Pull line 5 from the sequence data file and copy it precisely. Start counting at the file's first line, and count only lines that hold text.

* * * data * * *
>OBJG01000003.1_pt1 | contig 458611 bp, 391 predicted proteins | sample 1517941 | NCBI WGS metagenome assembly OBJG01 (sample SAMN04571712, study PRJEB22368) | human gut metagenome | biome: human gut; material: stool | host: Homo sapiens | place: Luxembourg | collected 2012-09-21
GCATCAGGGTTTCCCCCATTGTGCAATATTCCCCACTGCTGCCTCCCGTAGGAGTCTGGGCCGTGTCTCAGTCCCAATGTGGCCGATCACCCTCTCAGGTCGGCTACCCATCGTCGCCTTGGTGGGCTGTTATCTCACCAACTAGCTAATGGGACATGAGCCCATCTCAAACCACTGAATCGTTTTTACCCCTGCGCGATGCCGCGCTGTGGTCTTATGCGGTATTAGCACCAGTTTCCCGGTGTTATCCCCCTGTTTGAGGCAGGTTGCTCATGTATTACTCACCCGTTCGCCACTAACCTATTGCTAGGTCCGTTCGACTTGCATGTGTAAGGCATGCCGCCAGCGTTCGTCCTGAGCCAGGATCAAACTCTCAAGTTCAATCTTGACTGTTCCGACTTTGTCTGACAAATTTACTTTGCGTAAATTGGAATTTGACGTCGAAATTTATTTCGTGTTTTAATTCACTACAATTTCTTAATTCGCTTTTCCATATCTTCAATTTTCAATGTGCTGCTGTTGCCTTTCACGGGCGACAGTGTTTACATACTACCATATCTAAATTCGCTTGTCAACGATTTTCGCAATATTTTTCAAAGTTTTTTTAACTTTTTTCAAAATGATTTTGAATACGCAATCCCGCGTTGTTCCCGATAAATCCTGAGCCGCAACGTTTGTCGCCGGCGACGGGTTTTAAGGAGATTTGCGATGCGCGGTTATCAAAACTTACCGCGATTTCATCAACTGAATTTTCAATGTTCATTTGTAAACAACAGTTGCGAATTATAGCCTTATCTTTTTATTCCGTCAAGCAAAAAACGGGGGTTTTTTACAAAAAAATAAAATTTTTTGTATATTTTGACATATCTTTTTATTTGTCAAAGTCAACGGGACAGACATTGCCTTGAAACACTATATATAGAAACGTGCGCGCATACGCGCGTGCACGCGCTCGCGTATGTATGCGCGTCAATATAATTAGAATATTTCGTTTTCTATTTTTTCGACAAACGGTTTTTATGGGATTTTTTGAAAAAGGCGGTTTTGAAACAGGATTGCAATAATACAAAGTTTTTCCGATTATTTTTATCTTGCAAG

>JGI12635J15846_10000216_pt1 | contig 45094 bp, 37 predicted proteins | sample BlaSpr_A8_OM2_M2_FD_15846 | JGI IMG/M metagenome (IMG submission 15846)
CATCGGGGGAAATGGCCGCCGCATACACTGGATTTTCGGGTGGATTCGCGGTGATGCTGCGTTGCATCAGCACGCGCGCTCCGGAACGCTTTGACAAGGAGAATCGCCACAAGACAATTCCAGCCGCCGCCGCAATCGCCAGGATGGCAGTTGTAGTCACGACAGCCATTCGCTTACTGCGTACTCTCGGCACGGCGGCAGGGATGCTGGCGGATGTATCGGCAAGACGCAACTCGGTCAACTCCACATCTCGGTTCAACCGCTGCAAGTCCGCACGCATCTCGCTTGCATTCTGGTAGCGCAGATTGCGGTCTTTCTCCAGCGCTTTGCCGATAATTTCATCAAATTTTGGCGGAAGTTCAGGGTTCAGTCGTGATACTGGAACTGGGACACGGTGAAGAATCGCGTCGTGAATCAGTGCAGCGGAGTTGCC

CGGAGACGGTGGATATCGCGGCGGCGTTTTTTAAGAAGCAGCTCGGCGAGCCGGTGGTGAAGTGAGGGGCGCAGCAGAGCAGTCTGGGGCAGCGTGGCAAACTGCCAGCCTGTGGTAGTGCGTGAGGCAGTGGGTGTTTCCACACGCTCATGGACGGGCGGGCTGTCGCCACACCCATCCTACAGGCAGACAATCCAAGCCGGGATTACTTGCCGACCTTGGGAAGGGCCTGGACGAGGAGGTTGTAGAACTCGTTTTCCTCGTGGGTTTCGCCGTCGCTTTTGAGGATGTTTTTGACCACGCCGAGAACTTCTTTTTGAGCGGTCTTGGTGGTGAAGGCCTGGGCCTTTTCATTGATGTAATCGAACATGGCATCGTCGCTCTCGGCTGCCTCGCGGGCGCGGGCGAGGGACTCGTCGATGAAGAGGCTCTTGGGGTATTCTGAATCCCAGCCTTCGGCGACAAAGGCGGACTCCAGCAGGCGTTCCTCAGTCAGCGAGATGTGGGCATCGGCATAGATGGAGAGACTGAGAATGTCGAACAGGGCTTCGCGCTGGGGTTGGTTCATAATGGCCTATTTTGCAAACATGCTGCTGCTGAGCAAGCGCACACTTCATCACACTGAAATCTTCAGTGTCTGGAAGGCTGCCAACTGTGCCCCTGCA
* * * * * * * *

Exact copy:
CGGAGACGGTGGATATCGCGGCGGCGTTTTTTAAGAAGCAGCTCGGCGAGCCGGTGGTGAAGTGAGGGGCGCAGCAGAGCAGTCTGGGGCAGCGTGGCAAACTGCCAGCCTGTGGTAGTGCGTGAGGCAGTGGGTGTTTCCACACGCTCATGGACGGGCGGGCTGTCGCCACACCCATCCTACAGGCAGACAATCCAAGCCGGGATTACTTGCCGACCTTGGGAAGGGCCTGGACGAGGAGGTTGTAGAACTCGTTTTCCTCGTGGGTTTCGCCGTCGCTTTTGAGGATGTTTTTGACCACGCCGAGAACTTCTTTTTGAGCGGTCTTGGTGGTGAAGGCCTGGGCCTTTTCATTGATGTAATCGAACATGGCATCGTCGCTCTCGGCTGCCTCGCGGGCGCGGGCGAGGGACTCGTCGATGAAGAGGCTCTTGGGGTATTCTGAATCCCAGCCTTCGGCGACAAAGGCGGACTCCAGCAGGCGTTCCTCAGTCAGCGAGATGTGGGCATCGGCATAGATGGAGAGACTGAGAATGTCGAACAGGGCTTCGCGCTGGGGTTGGTTCATAATGGCCTATTTTGCAAACATGCTGCTGCTGAGCAAGCGCACACTTCATCACACTGAAATCTTCAGTGTCTGGAAGGCTGCCAACTGTGCCCCTGCA